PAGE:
Deposits are flooding into the biggest U.S. banks as customers seek shelter from Europe’s debt crisis and falling stock prices. That forces lenders to raise capital for a growing balance sheet and saddles them with the higher deposit insurance payments. With short-term interest rates so low, it’s hard for financial firms to reinvest the new money profitably.
Regulators have asked banks to take the deposits anyway, three people said, with one lender accepting $100 billion. The regulators want lenders to take the deposits because it improves the stability of the financial system, according to one of the people, who said U.S. banks are viewed as places of strength.
The banks are taking the assets but asking that the associated capital requirements and deposit insurance fees somehow be relaxed or waived. The article is here.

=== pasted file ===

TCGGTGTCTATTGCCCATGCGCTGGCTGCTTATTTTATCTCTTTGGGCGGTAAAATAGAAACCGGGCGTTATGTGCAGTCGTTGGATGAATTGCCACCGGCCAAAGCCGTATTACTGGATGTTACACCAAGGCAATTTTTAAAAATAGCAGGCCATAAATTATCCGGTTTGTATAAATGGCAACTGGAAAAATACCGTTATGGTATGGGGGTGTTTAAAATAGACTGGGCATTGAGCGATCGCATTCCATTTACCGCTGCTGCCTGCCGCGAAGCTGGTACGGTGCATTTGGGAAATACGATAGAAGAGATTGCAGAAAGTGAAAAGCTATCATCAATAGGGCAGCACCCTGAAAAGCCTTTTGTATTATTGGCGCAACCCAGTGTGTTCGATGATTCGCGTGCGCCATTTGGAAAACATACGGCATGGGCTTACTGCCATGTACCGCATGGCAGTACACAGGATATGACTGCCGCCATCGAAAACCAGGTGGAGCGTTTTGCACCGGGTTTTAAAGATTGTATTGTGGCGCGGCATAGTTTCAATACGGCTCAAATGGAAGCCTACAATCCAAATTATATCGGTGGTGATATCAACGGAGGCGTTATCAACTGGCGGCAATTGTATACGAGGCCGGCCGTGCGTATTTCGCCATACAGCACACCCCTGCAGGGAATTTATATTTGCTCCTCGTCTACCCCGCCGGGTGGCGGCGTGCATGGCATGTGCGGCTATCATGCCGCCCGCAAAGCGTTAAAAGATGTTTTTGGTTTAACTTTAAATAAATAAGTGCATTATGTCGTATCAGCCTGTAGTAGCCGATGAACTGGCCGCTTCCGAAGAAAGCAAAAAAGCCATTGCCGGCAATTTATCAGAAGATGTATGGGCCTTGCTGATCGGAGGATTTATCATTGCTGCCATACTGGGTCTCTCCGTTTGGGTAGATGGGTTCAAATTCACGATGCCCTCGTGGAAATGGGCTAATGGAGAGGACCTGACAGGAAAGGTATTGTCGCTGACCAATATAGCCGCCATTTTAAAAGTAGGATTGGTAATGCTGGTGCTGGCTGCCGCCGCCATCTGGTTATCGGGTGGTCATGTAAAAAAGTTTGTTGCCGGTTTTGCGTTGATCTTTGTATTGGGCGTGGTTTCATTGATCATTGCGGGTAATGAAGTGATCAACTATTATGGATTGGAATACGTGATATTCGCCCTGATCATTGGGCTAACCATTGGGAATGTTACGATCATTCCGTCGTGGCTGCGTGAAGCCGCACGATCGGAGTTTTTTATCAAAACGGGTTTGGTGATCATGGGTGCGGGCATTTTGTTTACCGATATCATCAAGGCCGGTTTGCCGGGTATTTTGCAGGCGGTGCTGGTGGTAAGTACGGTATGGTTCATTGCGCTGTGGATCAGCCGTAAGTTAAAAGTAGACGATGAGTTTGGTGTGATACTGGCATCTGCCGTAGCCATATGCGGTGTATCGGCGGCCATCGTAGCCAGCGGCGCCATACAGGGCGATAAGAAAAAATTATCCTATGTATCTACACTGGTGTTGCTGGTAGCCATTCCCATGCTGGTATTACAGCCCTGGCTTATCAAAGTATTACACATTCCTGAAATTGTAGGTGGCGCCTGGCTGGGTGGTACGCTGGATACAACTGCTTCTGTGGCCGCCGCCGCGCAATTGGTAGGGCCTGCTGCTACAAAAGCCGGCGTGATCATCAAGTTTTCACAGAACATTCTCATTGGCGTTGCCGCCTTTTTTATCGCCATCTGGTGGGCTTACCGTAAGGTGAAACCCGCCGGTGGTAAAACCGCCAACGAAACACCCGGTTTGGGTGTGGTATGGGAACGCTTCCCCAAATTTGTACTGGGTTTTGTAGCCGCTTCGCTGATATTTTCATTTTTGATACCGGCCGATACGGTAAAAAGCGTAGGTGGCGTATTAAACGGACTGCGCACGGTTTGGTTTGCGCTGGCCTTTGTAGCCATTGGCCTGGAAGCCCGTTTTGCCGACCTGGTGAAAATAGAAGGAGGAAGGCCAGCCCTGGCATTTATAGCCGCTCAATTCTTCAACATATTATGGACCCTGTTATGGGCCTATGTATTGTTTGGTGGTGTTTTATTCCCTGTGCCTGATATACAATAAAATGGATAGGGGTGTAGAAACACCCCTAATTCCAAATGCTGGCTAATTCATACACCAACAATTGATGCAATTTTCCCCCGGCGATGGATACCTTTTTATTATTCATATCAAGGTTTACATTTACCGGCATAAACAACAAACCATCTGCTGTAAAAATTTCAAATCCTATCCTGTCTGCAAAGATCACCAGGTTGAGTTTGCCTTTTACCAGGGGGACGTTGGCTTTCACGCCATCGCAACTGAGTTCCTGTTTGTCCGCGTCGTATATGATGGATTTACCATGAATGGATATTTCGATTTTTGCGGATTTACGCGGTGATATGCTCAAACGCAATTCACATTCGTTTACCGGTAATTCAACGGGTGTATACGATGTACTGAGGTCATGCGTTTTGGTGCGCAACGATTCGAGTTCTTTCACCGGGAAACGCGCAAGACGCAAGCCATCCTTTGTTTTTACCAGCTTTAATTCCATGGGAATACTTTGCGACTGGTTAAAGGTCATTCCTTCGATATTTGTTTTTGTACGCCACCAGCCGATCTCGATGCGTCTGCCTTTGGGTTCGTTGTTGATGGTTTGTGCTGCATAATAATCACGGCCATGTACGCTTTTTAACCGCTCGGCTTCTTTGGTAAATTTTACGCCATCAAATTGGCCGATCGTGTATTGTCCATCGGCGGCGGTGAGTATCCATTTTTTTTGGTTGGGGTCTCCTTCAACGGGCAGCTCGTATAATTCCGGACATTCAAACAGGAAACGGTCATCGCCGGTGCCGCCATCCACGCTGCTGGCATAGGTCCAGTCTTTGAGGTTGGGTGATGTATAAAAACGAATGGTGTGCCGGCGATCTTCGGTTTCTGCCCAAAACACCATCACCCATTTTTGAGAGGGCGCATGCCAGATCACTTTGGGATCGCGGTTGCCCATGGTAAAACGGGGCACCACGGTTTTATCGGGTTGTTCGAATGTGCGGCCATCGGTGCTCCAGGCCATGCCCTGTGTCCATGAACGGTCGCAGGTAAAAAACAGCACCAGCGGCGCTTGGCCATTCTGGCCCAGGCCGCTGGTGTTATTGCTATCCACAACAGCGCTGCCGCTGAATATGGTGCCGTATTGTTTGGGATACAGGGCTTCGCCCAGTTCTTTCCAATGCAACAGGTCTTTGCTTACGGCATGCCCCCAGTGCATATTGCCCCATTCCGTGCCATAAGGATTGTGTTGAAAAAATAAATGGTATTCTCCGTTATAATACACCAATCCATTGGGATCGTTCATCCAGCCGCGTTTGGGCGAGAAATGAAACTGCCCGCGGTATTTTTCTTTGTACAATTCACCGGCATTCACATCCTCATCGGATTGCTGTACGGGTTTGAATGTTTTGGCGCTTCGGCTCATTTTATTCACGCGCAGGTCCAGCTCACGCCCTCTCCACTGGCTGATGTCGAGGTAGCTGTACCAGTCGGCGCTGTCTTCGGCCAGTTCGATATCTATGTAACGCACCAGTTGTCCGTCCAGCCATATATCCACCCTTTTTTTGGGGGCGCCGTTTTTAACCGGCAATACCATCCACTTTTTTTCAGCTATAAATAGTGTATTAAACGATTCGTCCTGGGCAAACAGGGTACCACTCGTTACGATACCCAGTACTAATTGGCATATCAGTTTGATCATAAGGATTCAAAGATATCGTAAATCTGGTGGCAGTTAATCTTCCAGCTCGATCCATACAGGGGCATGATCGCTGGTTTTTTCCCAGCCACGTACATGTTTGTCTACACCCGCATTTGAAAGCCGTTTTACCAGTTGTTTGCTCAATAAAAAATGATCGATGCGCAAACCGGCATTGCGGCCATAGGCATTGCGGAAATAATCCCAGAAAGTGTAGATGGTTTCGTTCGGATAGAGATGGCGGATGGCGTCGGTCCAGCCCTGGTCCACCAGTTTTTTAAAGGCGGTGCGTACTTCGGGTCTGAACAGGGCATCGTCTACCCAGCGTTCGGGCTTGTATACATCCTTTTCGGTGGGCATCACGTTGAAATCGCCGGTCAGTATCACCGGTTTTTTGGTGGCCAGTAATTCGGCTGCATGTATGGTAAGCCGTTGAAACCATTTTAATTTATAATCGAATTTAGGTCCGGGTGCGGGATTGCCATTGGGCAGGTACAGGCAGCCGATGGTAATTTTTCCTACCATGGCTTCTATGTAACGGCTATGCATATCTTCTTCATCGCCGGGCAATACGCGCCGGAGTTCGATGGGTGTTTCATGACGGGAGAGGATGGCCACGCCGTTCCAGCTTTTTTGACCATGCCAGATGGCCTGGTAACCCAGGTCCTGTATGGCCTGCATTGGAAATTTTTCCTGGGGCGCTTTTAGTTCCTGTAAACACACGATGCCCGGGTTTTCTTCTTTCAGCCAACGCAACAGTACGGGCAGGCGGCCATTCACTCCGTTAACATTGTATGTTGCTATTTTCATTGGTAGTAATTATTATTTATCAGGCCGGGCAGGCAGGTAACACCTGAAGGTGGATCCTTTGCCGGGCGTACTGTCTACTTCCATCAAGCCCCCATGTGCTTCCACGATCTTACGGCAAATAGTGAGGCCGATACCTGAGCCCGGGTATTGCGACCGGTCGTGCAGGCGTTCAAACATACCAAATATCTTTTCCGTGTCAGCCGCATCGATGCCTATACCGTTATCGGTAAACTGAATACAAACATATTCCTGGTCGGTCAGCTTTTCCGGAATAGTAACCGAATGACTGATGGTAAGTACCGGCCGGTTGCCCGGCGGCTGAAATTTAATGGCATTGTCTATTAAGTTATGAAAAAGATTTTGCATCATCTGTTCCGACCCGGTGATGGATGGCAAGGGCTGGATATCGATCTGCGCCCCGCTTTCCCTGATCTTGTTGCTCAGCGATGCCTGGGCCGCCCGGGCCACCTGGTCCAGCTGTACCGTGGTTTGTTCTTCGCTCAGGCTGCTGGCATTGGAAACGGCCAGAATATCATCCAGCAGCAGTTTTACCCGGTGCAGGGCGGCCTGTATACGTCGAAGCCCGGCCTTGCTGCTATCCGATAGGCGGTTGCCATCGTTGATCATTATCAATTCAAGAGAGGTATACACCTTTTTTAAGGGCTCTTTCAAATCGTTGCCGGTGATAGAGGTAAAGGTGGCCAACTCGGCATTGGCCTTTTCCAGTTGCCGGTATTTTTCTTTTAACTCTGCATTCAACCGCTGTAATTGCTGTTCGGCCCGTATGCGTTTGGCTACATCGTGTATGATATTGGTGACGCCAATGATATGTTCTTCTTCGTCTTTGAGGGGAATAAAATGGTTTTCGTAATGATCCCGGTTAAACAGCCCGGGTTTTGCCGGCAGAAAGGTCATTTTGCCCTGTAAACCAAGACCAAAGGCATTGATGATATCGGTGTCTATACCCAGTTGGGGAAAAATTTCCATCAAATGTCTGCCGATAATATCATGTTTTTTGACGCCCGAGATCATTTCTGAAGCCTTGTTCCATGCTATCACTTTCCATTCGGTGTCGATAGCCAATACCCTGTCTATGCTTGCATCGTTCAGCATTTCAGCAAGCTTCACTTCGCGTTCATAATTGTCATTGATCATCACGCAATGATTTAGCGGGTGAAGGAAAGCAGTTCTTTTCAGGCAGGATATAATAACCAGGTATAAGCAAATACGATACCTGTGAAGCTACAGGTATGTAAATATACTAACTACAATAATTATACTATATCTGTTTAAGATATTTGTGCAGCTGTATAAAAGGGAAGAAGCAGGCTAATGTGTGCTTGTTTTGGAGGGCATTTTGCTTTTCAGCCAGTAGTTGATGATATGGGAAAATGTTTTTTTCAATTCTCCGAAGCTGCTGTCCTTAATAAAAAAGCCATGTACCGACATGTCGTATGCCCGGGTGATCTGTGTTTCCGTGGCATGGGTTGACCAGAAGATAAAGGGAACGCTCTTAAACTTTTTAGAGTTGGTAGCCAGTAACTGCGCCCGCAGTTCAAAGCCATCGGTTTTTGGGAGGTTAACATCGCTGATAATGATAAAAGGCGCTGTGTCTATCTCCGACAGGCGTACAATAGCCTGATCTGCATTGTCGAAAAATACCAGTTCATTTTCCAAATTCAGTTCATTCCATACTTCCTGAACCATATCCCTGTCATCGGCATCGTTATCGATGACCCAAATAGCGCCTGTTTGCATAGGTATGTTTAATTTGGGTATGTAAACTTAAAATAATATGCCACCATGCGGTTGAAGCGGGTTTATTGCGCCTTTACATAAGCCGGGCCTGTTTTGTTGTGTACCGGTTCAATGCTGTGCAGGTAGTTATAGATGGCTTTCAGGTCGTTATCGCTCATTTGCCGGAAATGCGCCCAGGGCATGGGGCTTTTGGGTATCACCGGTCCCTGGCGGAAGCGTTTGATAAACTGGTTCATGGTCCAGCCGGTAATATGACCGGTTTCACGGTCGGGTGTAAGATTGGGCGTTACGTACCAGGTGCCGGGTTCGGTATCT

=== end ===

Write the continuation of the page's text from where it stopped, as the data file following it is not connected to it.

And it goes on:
If you are wondering, I do consider this partial evidence for a liquidity trap. But I request consistency. If this is evidence for a liquidity trap, the absence of this development in prior periods has to count as evidence against the existence of a liquidity trap. Furthermore by no means is negative nominal interest on deposits the industry standard, far from it, except perhaps in Switzerland. So we’re still not in a liquidity trap, if one has to give a simple yes or no answer. T-Bills aside, there are plenty of margins at which money holding decisions follow intuitive economic principles.